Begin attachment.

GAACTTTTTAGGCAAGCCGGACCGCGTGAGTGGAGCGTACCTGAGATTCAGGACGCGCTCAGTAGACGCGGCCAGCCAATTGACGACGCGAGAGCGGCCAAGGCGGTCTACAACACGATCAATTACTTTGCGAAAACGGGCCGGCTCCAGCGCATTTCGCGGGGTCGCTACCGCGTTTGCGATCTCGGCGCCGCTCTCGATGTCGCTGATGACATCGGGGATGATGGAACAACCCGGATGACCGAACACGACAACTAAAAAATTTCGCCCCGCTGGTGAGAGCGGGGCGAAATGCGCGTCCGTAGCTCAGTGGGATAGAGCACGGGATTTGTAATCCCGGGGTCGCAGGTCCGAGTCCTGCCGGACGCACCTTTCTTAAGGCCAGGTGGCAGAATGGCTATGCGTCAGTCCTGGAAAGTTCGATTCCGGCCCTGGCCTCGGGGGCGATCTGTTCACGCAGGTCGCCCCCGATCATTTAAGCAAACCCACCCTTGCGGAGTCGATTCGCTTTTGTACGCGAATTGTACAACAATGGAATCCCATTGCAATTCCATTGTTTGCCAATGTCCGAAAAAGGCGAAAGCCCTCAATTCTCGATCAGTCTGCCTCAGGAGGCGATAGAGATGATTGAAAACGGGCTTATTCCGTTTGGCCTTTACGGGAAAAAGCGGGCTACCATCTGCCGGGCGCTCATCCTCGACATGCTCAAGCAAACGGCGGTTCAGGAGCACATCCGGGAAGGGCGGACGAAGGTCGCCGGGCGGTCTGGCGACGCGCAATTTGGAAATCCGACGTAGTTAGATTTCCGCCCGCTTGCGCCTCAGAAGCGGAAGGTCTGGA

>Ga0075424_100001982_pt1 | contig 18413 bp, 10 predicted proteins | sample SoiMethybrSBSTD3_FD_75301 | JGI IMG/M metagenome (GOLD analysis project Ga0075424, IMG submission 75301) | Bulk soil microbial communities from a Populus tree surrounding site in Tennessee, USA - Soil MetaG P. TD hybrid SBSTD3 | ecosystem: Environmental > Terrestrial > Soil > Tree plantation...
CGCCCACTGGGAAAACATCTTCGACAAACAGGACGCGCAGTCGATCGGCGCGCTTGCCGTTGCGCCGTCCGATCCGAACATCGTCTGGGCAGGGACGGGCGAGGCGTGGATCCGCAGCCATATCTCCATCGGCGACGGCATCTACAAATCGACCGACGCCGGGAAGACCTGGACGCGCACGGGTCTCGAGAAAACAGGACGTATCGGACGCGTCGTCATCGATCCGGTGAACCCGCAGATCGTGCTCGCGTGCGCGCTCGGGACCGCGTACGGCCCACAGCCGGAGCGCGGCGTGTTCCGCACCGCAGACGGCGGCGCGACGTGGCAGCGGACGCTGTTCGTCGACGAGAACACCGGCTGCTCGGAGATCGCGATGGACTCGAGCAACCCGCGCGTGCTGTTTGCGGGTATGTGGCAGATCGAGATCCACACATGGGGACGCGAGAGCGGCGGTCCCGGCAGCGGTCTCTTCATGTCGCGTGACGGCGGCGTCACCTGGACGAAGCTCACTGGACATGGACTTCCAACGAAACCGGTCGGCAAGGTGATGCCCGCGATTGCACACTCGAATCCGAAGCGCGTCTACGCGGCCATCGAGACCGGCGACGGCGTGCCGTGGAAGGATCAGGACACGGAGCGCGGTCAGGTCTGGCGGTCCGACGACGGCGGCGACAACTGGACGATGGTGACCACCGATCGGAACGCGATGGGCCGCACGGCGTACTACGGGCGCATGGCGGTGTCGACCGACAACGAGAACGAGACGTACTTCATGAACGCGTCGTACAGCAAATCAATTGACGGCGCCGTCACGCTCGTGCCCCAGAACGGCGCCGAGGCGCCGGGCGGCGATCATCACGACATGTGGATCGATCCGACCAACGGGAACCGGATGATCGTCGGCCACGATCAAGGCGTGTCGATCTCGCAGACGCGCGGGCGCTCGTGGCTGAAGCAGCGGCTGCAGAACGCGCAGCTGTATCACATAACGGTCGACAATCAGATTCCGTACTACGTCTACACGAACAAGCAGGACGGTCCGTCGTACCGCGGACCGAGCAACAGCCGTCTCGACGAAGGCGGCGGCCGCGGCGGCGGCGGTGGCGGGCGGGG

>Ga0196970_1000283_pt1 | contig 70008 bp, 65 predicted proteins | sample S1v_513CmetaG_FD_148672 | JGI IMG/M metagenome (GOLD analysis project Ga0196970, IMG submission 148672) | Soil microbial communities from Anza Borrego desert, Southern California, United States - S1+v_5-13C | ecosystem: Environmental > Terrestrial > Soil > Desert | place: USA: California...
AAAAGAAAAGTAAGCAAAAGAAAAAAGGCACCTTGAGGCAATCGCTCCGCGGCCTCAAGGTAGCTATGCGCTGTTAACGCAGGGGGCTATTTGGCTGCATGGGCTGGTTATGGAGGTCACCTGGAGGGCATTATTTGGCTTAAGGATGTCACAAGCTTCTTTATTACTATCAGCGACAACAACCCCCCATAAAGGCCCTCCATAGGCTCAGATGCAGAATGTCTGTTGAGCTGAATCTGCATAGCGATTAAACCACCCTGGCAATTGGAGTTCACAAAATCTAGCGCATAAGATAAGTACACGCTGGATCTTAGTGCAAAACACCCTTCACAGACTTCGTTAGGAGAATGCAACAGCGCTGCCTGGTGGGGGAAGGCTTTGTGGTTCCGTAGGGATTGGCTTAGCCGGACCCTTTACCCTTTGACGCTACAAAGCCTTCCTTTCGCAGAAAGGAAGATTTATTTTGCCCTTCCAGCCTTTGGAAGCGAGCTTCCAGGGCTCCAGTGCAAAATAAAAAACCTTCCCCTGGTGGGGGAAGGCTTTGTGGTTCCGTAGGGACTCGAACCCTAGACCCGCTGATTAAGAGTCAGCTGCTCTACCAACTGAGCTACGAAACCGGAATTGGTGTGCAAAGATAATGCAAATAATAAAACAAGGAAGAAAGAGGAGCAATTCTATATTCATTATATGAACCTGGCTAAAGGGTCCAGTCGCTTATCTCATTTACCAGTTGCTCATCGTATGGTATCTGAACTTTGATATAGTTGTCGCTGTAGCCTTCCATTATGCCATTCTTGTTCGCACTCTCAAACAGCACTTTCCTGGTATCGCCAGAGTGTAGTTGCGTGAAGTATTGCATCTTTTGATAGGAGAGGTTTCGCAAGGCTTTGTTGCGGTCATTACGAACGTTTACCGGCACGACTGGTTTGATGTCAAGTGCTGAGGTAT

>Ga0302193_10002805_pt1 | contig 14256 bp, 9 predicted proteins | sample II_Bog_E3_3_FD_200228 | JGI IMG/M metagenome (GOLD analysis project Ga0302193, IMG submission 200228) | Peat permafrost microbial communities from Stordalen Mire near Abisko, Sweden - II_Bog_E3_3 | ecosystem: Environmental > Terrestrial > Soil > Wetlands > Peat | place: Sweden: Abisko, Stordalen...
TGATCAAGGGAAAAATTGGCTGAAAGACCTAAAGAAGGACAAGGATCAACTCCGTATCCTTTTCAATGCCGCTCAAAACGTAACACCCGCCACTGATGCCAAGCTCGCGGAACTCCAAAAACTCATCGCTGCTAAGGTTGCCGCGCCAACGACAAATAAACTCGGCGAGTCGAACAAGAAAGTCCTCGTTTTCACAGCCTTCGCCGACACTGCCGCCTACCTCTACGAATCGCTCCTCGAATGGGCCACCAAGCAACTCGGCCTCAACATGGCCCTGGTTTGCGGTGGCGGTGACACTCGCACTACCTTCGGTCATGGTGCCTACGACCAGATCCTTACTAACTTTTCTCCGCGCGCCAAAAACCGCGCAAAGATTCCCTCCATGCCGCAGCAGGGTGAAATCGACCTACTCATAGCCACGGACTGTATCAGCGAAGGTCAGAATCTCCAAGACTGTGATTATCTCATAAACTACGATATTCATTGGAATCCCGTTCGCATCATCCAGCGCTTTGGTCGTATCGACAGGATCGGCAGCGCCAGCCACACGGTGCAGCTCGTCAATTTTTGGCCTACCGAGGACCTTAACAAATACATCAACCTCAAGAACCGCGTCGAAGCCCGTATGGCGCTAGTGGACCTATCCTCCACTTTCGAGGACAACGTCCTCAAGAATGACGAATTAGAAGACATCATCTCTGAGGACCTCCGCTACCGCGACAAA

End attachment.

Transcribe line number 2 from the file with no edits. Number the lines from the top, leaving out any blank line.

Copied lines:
>Ga0075424_100001982_pt1 | contig 18413 bp, 10 predicted proteins | sample SoiMethybrSBSTD3_FD_75301 | JGI IMG/M metagenome (GOLD analysis project Ga0075424, IMG submission 75301) | Bulk soil microbial communities from a Populus tree surrounding site in Tennessee, USA - Soil MetaG P. TD hybrid SBSTD3 | ecosystem: Environmental > Terrestrial > Soil > Tree plantation...